Tuesday, 7 July 2015

You get what you pay for. When comic book advertisements go bad. Part One.

It’s always tough fitting in at a new school, in a new social environment. But it can be even tougher when all the kids in your new class are just a bunch of withering shits that get off on others misery. My misery, to be precise. God how I hated them. Miss Perkle didn’t help either, she didn’t give a crap, all she cared about was banging the Head Teacher, after hours, in his big red car. Little Slut. But I was going to show them, and her, how it felt to be the one under the microscope. It was a rainy Saturday and I had nothing to do. I was flicking through my big-brothers comic books when I saw the advert for the Hypno-Coin on the back page. I didn’t know such miraculous items existed! I had to have it. I dug a wrinkled dollar bill from my savings piggy, carefully clipped out the order form, stuck it all in a self-addressed envelope and mailed it that very day. The next week was glacial. Each day an epoch, filled with boys pulling my braids, the other girls making fun of my braces, and my skirts, and my epilepsy. They were generally just being the bunch of pricks I had come to know and hate. By Friday morning I was beside myself and ready to run away, but when I got home that afternoon, and found a letter addressed to me, well, I suddenly felt a whole lot better. I spent the weekend learning how to use the coin, and by Sunday night I felt fairly confident on how to wield it. The cut on my hand (from the ritual prescribed by the book) still hurt like mad, but compared to the torment I felt on the inside, it was a breeze. Monday came. I managed to find Miss Perkle alone in her classroom on the third floor. She looked up over her gull winged glasses when I called her name. I coughed nervously and began to explain how I wished she would intervene more on my behalf when the other children stood around at laughed at me when I had one of my ‘episodes’. But the bitch just kept on chewing her gum, and flicking through the latest fashion magazine. I put my hand into my pocket and felt the Hypno-Coin lying there, heavier than it should be. It felt dry to my touch, flaky, like a thousand slewed snake skins, it wiggled gently under my fingers as I began to recite the words required to activate its powers. She looked up now, putting down her magazine, pushing her chair across the floor. There was a look of, what was it, fear? I couldn’t be sure, but the words were flowing now, like a river of poison, a litany of pure hate that filled her dainty fucking ears. She was wearing the earrings that I liked too, but it was too late for all of that now. The coin was in my hand, spinning, throwing strange beams of hypnotic light around the stark white classroom walls. The bitch was in my thrall at last. I was going to ask her to be nicer to me, cut me some slack, but the way she was standing there, with her arms limp at her sides, well, she looked just like a marionette that had had her strings cut. So, with that in mind, I made her dance. Up and down the classroom I made her go, banging into chairs and tables, making a huge mess. It was pure inspiration when I made her jab her eyes out with pencils. I laughed really hard at that one. Made me feel good, made me feel like I hadn’t felt in such a long time! Making her dive head first through the window brought our little show to an end, just in time as it turned out because the bell began to ring loudly snapping me from my fugue state. It looked like Miss Perkle had finally learned her lesson, and, as I watched the rest of my class file in to the room, it was high-time I taught them their lesson as well…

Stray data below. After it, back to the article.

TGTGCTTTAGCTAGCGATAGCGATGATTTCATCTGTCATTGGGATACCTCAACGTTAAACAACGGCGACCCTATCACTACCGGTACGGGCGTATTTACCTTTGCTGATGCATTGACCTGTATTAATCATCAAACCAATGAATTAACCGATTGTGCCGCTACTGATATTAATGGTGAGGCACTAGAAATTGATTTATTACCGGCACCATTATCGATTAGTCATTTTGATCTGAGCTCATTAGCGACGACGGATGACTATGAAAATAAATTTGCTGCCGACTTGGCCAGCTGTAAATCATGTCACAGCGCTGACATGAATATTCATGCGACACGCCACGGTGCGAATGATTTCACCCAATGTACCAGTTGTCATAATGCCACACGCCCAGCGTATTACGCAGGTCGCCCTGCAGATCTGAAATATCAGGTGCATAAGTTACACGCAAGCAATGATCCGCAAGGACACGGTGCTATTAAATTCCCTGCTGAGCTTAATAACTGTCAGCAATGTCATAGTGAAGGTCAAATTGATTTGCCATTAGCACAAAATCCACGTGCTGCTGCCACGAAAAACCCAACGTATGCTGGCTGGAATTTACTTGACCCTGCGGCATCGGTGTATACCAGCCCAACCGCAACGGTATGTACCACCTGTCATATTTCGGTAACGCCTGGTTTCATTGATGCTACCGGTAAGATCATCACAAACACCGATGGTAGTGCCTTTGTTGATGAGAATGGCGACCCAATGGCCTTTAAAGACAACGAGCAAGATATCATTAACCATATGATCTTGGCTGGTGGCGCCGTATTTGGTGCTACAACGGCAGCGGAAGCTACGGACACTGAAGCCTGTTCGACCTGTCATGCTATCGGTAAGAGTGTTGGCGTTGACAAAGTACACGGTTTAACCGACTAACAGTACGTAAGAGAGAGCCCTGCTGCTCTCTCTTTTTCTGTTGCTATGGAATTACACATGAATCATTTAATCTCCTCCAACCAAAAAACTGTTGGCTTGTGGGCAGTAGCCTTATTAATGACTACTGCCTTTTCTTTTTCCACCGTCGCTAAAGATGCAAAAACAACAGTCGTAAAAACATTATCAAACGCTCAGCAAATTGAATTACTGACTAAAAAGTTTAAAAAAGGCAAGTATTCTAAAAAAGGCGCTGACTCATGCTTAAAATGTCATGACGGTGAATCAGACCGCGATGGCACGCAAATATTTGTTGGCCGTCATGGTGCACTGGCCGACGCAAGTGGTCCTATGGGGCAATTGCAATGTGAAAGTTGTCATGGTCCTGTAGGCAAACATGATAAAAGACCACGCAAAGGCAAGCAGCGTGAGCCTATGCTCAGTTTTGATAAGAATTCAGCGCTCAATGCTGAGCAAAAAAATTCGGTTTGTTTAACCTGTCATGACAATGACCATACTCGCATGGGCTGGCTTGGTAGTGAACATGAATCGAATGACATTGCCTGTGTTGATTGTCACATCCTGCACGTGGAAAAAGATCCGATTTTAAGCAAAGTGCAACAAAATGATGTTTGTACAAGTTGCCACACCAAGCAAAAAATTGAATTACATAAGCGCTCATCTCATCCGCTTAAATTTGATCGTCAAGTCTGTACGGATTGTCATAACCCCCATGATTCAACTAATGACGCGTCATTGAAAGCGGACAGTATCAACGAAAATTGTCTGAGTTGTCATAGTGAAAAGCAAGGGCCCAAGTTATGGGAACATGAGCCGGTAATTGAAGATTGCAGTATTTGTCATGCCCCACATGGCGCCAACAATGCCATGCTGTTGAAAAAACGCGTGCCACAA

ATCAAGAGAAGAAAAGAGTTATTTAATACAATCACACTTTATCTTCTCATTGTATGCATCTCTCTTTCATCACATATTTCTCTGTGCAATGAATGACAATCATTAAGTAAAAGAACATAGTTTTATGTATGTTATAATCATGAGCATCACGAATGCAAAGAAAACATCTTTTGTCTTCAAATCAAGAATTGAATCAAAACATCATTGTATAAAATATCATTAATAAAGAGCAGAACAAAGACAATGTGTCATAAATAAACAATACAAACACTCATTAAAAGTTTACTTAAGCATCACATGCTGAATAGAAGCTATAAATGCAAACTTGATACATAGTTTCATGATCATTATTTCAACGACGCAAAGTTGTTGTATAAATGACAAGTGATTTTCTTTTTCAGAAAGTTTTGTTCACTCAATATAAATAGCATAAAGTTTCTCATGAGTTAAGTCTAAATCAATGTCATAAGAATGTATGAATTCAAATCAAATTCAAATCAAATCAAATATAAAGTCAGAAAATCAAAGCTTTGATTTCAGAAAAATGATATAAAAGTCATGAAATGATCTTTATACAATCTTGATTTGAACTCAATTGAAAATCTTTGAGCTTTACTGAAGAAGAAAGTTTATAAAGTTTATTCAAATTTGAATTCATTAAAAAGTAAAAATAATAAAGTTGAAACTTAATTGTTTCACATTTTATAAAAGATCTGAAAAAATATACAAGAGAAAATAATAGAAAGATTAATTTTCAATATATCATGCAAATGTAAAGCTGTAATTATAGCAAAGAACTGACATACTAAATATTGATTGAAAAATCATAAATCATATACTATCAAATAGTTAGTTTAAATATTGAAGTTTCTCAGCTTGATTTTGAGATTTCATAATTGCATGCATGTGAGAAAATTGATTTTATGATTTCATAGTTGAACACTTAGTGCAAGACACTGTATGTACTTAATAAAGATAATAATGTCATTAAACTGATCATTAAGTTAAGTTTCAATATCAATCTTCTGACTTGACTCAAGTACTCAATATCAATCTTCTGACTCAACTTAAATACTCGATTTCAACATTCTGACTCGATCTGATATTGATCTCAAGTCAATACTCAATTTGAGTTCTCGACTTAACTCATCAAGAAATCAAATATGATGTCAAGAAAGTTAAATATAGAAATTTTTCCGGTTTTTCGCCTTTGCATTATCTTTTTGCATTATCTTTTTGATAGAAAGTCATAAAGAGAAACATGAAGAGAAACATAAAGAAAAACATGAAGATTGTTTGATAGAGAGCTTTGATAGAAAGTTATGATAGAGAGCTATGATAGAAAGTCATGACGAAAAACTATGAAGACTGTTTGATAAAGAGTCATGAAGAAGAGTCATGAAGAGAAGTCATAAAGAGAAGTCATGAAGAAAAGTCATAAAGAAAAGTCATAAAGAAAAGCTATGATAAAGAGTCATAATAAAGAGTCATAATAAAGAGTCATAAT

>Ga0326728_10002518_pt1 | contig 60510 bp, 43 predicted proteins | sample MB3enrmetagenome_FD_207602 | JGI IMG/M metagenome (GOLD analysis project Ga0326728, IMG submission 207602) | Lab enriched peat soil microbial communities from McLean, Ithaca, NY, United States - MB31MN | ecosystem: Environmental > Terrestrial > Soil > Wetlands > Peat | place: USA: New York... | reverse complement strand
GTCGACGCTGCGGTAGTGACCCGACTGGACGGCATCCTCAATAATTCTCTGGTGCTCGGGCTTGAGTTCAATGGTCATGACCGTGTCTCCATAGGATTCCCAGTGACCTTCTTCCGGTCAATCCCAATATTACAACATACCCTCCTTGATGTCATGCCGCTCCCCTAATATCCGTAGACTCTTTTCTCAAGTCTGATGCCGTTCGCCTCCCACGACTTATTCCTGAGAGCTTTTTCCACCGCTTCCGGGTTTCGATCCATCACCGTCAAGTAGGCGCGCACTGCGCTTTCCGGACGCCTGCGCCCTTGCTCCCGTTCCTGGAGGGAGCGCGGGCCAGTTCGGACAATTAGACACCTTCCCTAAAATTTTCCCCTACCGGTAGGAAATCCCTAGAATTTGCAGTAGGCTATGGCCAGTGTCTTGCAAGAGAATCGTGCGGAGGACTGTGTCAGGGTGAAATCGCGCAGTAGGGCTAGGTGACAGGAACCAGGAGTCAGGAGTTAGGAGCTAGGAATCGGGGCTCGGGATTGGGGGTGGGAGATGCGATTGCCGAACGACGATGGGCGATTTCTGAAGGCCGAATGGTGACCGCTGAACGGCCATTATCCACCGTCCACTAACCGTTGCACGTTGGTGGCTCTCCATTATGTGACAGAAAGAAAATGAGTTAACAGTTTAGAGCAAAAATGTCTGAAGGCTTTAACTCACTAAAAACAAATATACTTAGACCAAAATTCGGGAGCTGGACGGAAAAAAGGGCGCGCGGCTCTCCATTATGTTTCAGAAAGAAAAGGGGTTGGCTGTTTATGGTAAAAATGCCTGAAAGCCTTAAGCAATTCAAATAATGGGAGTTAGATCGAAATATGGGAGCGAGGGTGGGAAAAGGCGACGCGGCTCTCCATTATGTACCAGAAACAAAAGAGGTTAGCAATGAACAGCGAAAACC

Role Playing Game
“Roll the dice, roll the dice,” they chanted. I picked it up, blew on it for good luck, then unloaded the emerald green fate-sealer across the paper strewn table. Everyone held their breath waiting for the result. I leaned forward and told it like it was.
“Only a natural twenty you dumb, bastards,” I said. The room erupted with jubilation, elation, relief.
“Not so fast, not so fast,” said the new Dungeon Master. He was pissed. I’d potentially killed the Ettin.  “You still need to roll for damage. What you using?”
The choice was obvious.
“I’ll use my two-handed sword,” I said. What else would a skull-splittin’ barbarian of the Northern Wastes use?
Everyone nodded in agreement. Mike Oldfield’s Tubular Bells album rose to a fitting crescendo in the background.
I picked up another of the green dice and prayed for a high number, following the same procedure as before, but this time, I slowed it down for dramatic effect before throwing it.
Outside, it was a Friday night and most of the kids in our town were swimming in the mainstream. But in here it was buckets o’ blood, and bravery... with the promise of gold and treasure beyond compare.
 We were playing a pen and paper game called D&D, where the only limits, were those of your imagination. We had seen it advertised in the back of a comic book. It looked like a lot of fun, and it was. Dice and charts are used to determine whether or not you are successful in any particular action, like I was doing now: fighting a severely wounded two-headed Ettin who had been slowly and systematically emptying a village of its inhabitants.
The die rolled and ricocheted off a miniature dungeon wall, then came to rest at the feet of a Pringles can towering over assorted maps and figurines like a giant God of junk-food.
It was a twelve. The Ettin would be going down, soon.
“Hell yeah,” went the cry, and it was high-fives all around. I sat down and felt remarkably calm after everything we had just been through. I checked my watch, still several more hours to go before I would have to head home. I didn’t dare tell my Mom what I was up to, she just wouldn’t understand, and I didn’t have the energy to explain it to her either. Besides, she hated me playing D&D. She saw an expose on Fifteen Minutes once, on how it was a ‘gateway-game’ that lead you to Satanism and/or suicide. What bullshit. It had gotten such bad press lately, especially when all those kids disappeared in the steam-tunnels while playing it. The adults said they had been summoned to hell, by the devil himself. But we kids knew the truth: that they had actually all run away from their over-controlling and manipulating parents.
But I digress, we had an Ettin to slay. Mike the dwarf was up next.
“Come on, Mike. Finish the son-of-a-bitch off so we can loot his cave,” I said, smiling, thinking of all the treasure that lay ahead. I looked at the Dungeon Master. It was the first time we had played with him, we got his name from a friend of a friend. In fact, the friend, was one of the kids that had disappeared from the tunnels.